Internal documents show that budget cuts and a lack of leadership contributed to significant safety problems at BP PLC's (BP) Texas City plant, the site of last year's deadly explosion, federal investigators said Monday.

In preliminary findings, the U.S. Chemical Safety and Hazard Investigation Board said BP management knew about maintenance, spending and infrastructure problems well before the March 2005 blast that killed 15 people and injured more than 170.

CSB Chairwoman Carolyn Merritt said BP did respond before the explosion with a variety of measures aimed at improving safety.

"However, the focus of many of these initiatives was on improving procedural compliance and reducing occupational injury rates, while catastrophic safety risks remained," she said. "Unsafe and antiquated equipment designs were left in place and unacceptable deficiencies in preventative maintenance were tolerated."

BP officials said they were surprised by the CSB's latest findings in its ongoing investigation.

"We don't understand the basis for some of the comments made by the CSB," BP spokesman Neil Chapman said. "We will await the final written report and hope it will include documentation explaining the basis of their statement."

Chapman said BP would not specifically comment on what concerns the company has with the CSB's latest findings. The CSB won't issue a final report until March at the earliest.

"We accept responsibility for the explosion and we regret the suffering it has caused," he said. "Those problems were many years in the making. We were working to address those problems prior to the incident."

But BP added that it "found no evidence of anyone consciously or intentionally taking actions or decisions that put others at risk."

Chapman said capital and operating expenditures steadily increased over the last decade at the Texas City facility, particularly from 2001 to 2004.

"We engaged in many efforts to improve the safety culture," he said, adding that those efforts are continuing.

BP has been beset by troubles with its North America operations since the blast.

In August, the company cut production at its Prudhoe Bay field in Alaska, the largest in the U.S., after it uncovered severe pipeline corrosion and a small leak.

BP has also delayed the opening of its Thunder Horse platform in the Gulf of Mexico — damaged by Hurricane Dennis last year — from 2007 to the middle of 2008 because of equipment failures.

Last week, BP reported a 3.6 decline in third-quarter profit driven in part by the lost Prudhoe Bay production. BP said net income for the three months that ended Sept. 30 reached $6.23 billion, compared with $6.46 billion in the third quarter of 2005. Revenue, however, climbed 4 percent to $70.7 billion.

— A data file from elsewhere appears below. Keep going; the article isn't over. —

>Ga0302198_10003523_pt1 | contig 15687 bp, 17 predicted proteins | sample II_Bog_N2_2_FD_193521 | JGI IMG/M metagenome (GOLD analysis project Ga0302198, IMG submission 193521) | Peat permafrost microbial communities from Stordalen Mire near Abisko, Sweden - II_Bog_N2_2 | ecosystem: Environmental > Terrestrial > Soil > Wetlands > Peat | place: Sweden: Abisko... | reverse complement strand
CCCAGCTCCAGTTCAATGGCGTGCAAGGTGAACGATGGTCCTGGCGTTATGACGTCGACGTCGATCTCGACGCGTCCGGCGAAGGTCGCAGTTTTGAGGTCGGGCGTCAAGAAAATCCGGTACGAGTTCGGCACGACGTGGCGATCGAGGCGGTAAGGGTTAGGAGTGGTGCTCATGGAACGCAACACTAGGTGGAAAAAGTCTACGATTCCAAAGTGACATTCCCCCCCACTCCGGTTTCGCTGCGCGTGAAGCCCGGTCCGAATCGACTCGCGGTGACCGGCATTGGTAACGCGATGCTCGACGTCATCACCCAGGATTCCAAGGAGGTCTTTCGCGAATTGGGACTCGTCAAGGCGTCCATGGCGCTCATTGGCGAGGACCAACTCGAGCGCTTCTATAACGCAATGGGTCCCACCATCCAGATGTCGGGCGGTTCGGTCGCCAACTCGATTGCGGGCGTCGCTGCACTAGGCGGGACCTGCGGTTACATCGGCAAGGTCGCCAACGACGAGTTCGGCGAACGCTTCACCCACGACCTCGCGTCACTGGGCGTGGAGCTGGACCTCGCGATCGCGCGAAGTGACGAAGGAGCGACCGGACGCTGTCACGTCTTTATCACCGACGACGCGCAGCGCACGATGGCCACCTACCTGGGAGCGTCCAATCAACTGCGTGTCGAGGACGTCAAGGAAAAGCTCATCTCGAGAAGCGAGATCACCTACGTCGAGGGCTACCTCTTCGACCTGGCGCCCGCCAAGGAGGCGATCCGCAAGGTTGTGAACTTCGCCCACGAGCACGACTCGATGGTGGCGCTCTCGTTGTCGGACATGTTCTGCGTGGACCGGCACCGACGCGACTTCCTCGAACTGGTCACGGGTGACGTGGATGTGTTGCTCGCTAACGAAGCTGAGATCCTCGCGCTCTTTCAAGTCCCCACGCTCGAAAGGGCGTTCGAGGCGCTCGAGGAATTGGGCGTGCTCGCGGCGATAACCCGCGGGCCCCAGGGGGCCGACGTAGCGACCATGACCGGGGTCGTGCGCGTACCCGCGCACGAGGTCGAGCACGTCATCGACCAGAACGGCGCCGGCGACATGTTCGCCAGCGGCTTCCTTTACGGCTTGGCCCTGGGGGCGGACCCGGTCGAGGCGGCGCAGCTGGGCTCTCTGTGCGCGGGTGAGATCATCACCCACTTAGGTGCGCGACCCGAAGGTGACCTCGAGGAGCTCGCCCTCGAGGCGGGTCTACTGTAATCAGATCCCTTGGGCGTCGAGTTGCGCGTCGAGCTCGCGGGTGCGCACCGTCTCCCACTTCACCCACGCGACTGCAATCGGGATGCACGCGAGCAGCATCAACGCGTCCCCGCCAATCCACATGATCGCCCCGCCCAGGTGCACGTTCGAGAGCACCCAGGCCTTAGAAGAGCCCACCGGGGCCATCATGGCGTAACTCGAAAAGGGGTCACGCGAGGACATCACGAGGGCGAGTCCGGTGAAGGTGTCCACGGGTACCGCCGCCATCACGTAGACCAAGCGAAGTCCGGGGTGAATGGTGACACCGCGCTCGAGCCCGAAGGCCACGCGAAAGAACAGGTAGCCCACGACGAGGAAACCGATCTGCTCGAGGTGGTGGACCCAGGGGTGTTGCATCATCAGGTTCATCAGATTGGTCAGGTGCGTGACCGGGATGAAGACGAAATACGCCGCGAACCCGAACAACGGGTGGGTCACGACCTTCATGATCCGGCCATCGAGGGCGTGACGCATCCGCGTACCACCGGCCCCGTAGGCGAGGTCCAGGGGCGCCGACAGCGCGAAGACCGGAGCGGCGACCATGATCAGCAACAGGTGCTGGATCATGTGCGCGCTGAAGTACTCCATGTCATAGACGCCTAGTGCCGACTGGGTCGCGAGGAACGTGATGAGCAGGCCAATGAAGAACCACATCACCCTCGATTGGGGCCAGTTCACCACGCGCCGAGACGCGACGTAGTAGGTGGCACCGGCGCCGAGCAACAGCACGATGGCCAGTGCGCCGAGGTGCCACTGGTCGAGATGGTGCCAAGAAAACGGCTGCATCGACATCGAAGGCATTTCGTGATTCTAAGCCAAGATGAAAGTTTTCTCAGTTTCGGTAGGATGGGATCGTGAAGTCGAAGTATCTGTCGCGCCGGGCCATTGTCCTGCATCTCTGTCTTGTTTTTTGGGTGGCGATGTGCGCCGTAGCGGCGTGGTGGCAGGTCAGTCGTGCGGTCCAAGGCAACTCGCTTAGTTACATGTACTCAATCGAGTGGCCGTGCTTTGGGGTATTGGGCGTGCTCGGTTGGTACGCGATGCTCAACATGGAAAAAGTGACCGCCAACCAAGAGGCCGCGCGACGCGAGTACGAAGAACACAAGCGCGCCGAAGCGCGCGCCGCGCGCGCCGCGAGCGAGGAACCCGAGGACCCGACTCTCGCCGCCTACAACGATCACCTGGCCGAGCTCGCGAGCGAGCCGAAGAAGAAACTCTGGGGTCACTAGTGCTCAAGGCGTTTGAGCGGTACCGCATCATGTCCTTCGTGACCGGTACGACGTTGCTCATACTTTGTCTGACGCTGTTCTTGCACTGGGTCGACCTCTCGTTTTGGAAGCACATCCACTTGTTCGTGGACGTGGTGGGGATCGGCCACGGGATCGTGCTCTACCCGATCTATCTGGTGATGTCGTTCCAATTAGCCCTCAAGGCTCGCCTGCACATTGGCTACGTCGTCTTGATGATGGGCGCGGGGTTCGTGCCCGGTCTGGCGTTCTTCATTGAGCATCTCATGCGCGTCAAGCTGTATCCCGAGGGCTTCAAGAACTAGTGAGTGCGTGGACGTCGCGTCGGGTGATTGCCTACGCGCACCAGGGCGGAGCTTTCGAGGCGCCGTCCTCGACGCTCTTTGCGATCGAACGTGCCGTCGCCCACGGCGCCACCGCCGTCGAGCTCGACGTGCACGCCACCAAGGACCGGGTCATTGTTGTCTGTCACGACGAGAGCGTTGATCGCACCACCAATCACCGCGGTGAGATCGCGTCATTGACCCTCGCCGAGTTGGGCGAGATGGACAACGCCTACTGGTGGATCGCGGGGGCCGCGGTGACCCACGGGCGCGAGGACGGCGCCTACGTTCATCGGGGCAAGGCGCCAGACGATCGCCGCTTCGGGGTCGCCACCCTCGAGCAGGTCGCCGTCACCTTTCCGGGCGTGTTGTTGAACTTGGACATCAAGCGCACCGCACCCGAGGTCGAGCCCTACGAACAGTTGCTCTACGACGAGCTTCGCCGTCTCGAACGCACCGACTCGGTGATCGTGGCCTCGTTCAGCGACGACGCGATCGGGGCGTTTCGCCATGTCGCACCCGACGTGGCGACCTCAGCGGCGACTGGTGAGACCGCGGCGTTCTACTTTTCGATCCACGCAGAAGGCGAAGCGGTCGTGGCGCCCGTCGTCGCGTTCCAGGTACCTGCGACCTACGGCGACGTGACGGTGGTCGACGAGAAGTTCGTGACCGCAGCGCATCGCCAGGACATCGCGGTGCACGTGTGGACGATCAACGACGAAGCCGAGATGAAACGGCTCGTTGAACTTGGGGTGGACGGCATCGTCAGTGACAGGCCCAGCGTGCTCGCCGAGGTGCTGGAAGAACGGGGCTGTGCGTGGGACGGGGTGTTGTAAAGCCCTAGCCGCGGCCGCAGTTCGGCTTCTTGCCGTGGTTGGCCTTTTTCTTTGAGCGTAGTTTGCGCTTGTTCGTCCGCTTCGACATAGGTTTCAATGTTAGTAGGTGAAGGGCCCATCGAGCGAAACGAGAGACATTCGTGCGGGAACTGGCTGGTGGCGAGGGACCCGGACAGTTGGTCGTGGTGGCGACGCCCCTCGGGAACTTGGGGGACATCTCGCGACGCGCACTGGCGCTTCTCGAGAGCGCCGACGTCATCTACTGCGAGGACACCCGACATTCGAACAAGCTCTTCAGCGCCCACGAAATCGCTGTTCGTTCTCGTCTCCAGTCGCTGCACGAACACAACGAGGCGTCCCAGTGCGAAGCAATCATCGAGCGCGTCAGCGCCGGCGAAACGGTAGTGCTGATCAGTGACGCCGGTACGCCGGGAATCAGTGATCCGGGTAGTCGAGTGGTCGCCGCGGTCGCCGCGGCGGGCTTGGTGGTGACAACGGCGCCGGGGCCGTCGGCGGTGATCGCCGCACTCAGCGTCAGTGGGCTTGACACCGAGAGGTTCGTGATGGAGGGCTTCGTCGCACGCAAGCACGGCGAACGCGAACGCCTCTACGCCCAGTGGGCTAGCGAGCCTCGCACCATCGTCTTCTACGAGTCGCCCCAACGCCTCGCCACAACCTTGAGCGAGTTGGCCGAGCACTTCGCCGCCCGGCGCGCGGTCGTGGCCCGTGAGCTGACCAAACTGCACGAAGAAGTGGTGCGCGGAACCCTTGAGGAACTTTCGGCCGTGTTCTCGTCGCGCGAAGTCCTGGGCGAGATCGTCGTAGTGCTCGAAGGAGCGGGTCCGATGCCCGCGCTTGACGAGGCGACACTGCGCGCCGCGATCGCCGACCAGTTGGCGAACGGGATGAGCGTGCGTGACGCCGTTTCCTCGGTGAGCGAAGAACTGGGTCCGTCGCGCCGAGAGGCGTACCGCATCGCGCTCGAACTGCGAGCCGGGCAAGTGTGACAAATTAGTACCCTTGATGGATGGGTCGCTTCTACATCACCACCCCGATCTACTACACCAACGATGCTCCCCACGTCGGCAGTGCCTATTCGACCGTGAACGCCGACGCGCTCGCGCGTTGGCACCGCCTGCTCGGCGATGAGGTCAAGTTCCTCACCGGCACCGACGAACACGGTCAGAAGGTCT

Since the explosion, Merritt said BP has expressed a strong desire to improve its safety performance globally, has cooperated fully with investigators and has shared its experiences with the rest of the refining industry.

But the CSB said that before the explosion, a 2003 external BP audit referred to the Texas City plant's infrastructure and assets as "poor" and found what it called a "checkbook mentality."

Merritt said budget cuts of 25 percent from 1998 through 2000 caused a progressive deterioration of safety at the refinery.

The CSB also said the Texas City plant's training staff was reduced from 30 in 1997 to eight in 2004 and the training department budget was cut in half from 1998 to 2004.

The CSB's new findings come a day after CBS' "60 Minutes" reported that safety experts for BP warned their bosses of the potential for a "major site incident" 2 1/2 years before the blast.

The explosion occurred when part of the plant's isomerization unit, which boosts the level of octane in gasoline, overfilled with highly flammable liquid hydrocarbons.

There was a geyser-like release of flammable liquid and vapor, which ignited as the unit was starting up. Alarms and gauges that should have warned of the overfilling equipment failed to work at the plant, located about 40 miles southeast of Houston.

In its initial report last October, the CSB, one of several government agencies investigating the blast, concluded the unit had a history of problems and was not hooked up to a flare system that burns off vapor and could have prevented or minimized the accident.

The report also found that BP fostered bad management at the plant.

The only civil lawsuit involving fatalities from the blast that has not been settled out of court is set to go to trial in November.